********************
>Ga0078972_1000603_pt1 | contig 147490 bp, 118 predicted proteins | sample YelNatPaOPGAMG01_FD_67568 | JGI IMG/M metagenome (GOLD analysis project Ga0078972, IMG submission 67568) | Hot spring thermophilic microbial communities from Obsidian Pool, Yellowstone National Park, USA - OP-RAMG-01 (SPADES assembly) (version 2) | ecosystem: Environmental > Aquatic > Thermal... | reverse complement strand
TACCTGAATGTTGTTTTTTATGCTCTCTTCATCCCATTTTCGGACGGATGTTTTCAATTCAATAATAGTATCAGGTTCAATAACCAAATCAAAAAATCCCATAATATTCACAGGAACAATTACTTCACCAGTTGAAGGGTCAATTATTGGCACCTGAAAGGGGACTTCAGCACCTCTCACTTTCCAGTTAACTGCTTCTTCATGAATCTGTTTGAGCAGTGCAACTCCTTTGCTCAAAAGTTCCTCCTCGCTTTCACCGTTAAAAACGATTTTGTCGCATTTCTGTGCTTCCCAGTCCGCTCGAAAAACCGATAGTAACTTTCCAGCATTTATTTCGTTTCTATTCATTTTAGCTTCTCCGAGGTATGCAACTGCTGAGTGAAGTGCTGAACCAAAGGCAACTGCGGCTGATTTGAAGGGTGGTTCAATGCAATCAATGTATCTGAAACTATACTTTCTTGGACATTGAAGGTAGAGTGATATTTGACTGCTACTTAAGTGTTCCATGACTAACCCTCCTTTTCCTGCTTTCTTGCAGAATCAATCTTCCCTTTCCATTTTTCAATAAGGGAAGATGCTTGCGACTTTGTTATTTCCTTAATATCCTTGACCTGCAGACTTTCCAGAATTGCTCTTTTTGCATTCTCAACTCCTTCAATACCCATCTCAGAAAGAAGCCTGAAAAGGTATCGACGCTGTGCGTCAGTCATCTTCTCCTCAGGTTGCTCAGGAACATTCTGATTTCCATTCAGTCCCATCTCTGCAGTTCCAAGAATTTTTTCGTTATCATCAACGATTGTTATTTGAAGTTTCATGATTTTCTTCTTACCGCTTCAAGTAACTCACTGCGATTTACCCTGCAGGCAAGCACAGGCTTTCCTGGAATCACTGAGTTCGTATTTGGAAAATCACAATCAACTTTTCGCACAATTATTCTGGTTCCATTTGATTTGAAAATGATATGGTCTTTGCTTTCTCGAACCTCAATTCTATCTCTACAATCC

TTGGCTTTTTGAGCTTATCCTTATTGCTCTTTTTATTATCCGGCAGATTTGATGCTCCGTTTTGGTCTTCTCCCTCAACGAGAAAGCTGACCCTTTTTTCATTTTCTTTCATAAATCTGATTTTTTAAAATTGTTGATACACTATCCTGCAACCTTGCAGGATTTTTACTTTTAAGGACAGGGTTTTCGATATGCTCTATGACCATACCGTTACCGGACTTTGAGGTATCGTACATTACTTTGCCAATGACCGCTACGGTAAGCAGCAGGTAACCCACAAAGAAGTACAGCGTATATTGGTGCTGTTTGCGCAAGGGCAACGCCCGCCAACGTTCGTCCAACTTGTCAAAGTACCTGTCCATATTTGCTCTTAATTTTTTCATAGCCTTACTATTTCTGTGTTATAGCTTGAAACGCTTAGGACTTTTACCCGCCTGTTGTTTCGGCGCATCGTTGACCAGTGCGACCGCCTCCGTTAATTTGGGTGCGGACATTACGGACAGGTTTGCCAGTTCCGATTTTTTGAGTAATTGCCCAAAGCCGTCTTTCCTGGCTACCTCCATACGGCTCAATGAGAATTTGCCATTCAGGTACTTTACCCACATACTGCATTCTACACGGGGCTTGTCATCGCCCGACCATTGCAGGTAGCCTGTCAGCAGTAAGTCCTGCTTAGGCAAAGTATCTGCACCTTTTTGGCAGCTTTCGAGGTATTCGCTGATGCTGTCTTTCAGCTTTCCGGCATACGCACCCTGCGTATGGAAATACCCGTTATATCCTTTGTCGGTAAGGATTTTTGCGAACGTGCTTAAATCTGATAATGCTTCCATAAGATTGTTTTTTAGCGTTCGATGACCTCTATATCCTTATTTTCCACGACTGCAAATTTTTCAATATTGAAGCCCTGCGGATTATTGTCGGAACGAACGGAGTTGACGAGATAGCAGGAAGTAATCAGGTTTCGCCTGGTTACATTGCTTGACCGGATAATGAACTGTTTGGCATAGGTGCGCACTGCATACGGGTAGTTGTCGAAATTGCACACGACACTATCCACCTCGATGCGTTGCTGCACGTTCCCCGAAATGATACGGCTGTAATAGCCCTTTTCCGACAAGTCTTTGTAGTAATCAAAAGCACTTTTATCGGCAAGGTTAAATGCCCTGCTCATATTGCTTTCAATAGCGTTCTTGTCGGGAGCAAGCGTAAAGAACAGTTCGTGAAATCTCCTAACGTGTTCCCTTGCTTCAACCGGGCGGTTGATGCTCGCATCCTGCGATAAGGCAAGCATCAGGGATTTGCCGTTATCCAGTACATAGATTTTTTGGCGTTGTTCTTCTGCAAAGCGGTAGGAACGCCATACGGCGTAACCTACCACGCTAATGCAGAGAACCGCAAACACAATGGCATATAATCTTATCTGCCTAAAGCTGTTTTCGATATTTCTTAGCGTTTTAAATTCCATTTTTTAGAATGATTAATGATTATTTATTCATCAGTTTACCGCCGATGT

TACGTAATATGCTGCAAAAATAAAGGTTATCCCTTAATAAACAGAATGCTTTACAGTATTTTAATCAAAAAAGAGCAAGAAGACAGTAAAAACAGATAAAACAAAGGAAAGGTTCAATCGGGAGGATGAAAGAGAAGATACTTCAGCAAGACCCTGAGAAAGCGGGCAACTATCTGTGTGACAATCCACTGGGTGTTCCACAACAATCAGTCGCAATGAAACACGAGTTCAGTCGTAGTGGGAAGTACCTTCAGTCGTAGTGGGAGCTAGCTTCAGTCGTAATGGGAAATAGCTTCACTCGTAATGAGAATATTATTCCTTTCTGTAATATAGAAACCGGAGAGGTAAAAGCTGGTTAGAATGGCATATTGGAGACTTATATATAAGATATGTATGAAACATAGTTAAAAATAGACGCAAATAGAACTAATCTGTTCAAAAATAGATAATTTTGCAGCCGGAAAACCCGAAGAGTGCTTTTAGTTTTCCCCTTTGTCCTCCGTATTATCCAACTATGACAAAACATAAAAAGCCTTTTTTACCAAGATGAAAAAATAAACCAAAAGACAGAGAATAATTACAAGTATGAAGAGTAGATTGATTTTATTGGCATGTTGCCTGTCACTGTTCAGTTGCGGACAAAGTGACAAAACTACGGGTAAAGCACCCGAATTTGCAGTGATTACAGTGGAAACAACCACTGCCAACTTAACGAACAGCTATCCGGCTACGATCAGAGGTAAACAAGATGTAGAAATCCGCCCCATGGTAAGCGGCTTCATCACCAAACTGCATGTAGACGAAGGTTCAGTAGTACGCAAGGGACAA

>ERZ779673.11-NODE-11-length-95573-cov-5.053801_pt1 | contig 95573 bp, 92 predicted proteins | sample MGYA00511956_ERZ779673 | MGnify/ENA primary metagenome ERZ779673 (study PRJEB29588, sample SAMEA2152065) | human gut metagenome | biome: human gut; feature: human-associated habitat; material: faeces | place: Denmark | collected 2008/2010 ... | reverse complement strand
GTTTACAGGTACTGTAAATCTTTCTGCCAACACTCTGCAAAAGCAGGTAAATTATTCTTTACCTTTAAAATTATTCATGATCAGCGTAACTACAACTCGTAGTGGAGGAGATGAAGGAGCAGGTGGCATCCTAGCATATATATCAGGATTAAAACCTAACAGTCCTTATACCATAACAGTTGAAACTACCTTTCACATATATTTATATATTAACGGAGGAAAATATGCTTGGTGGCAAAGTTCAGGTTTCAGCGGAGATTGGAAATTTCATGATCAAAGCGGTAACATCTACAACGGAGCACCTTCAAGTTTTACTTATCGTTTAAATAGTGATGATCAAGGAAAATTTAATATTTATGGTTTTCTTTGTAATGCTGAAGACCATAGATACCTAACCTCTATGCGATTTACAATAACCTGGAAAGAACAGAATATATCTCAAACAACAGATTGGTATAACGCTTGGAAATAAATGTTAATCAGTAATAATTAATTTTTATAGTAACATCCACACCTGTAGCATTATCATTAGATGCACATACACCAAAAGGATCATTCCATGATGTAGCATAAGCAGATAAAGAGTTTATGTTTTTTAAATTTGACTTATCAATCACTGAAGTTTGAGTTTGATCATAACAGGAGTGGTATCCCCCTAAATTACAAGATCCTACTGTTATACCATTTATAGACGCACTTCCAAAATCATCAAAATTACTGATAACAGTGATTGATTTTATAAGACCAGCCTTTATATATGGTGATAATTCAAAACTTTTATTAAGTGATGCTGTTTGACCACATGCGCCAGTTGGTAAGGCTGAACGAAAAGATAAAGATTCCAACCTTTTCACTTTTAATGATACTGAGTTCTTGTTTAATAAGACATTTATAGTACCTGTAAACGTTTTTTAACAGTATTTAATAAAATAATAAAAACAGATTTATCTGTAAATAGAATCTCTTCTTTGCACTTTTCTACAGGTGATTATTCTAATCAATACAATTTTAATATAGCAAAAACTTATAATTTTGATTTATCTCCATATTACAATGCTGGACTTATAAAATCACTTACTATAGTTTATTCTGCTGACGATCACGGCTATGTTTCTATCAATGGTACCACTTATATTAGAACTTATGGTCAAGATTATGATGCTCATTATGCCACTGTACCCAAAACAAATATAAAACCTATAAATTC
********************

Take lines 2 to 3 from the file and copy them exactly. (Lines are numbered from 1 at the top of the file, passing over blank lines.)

TACCTGAATGTTGTTTTTTATGCTCTCTTCATCCCATTTTCGGACGGATGTTTTCAATTCAATAATAGTATCAGGTTCAATAACCAAATCAAAAAATCCCATAATATTCACAGGAACAATTACTTCACCAGTTGAAGGGTCAATTATTGGCACCTGAAAGGGGACTTCAGCACCTCTCACTTTCCAGTTAACTGCTTCTTCATGAATCTGTTTGAGCAGTGCAACTCCTTTGCTCAAAAGTTCCTCCTCGCTTTCACCGTTAAAAACGATTTTGTCGCATTTCTGTGCTTCCCAGTCCGCTCGAAAAACCGATAGTAACTTTCCAGCATTTATTTCGTTTCTATTCATTTTAGCTTCTCCGAGGTATGCAACTGCTGAGTGAAGTGCTGAACCAAAGGCAACTGCGGCTGATTTGAAGGGTGGTTCAATGCAATCAATGTATCTGAAACTATACTTTCTTGGACATTGAAGGTAGAGTGATATTTGACTGCTACTTAAGTGTTCCATGACTAACCCTCCTTTTCCTGCTTTCTTGCAGAATCAATCTTCCCTTTCCATTTTTCAATAAGGGAAGATGCTTGCGACTTTGTTATTTCCTTAATATCCTTGACCTGCAGACTTTCCAGAATTGCTCTTTTTGCATTCTCAACTCCTTCAATACCCATCTCAGAAAGAAGCCTGAAAAGGTATCGACGCTGTGCGTCAGTCATCTTCTCCTCAGGTTGCTCAGGAACATTCTGATTTCCATTCAGTCCCATCTCTGCAGTTCCAAGAATTTTTTCGTTATCATCAACGATTGTTATTTGAAGTTTCATGATTTTCTTCTTACCGCTTCAAGTAACTCACTGCGATTTACCCTGCAGGCAAGCACAGGCTTTCCTGGAATCACTGAGTTCGTATTTGGAAAATCACAATCAACTTTTCGCACAATTATTCTGGTTCCATTTGATTTGAAAATGATATGGTCTTTGCTTTCTCGAACCTCAATTCTATCTCTACAATCC

TTGGCTTTTTGAGCTTATCCTTATTGCTCTTTTTATTATCCGGCAGATTTGATGCTCCGTTTTGGTCTTCTCCCTCAACGAGAAAGCTGACCCTTTTTTCATTTTCTTTCATAAATCTGATTTTTTAAAATTGTTGATACACTATCCTGCAACCTTGCAGGATTTTTACTTTTAAGGACAGGGTTTTCGATATGCTCTATGACCATACCGTTACCGGACTTTGAGGTATCGTACATTACTTTGCCAATGACCGCTACGGTAAGCAGCAGGTAACCCACAAAGAAGTACAGCGTATATTGGTGCTGTTTGCGCAAGGGCAACGCCCGCCAACGTTCGTCCAACTTGTCAAAGTACCTGTCCATATTTGCTCTTAATTTTTTCATAGCCTTACTATTTCTGTGTTATAGCTTGAAACGCTTAGGACTTTTACCCGCCTGTTGTTTCGGCGCATCGTTGACCAGTGCGACCGCCTCCGTTAATTTGGGTGCGGACATTACGGACAGGTTTGCCAGTTCCGATTTTTTGAGTAATTGCCCAAAGCCGTCTTTCCTGGCTACCTCCATACGGCTCAATGAGAATTTGCCATTCAGGTACTTTACCCACATACTGCATTCTACACGGGGCTTGTCATCGCCCGACCATTGCAGGTAGCCTGTCAGCAGTAAGTCCTGCTTAGGCAAAGTATCTGCACCTTTTTGGCAGCTTTCGAGGTATTCGCTGATGCTGTCTTTCAGCTTTCCGGCATACGCACCCTGCGTATGGAAATACCCGTTATATCCTTTGTCGGTAAGGATTTTTGCGAACGTGCTTAAATCTGATAATGCTTCCATAAGATTGTTTTTTAGCGTTCGATGACCTCTATATCCTTATTTTCCACGACTGCAAATTTTTCAATATTGAAGCCCTGCGGATTATTGTCGGAACGAACGGAGTTGACGAGATAGCAGGAAGTAATCAGGTTTCGCCTGGTTACATTGCTTGACCGGATAATGAACTGTTTGGCATAGGTGCGCACTGCATACGGGTAGTTGTCGAAATTGCACACGACACTATCCACCTCGATGCGTTGCTGCACGTTCCCCGAAATGATACGGCTGTAATAGCCCTTTTCCGACAAGTCTTTGTAGTAATCAAAAGCACTTTTATCGGCAAGGTTAAATGCCCTGCTCATATTGCTTTCAATAGCGTTCTTGTCGGGAGCAAGCGTAAAGAACAGTTCGTGAAATCTCCTAACGTGTTCCCTTGCTTCAACCGGGCGGTTGATGCTCGCATCCTGCGATAAGGCAAGCATCAGGGATTTGCCGTTATCCAGTACATAGATTTTTTGGCGTTGTTCTTCTGCAAAGCGGTAGGAACGCCATACGGCGTAACCTACCACGCTAATGCAGAGAACCGCAAACACAATGGCATATAATCTTATCTGCCTAAAGCTGTTTTCGATATTTCTTAGCGTTTTAAATTCCATTTTTTAGAATGATTAATGATTATTTATTCATCAGTTTACCGCCGATGT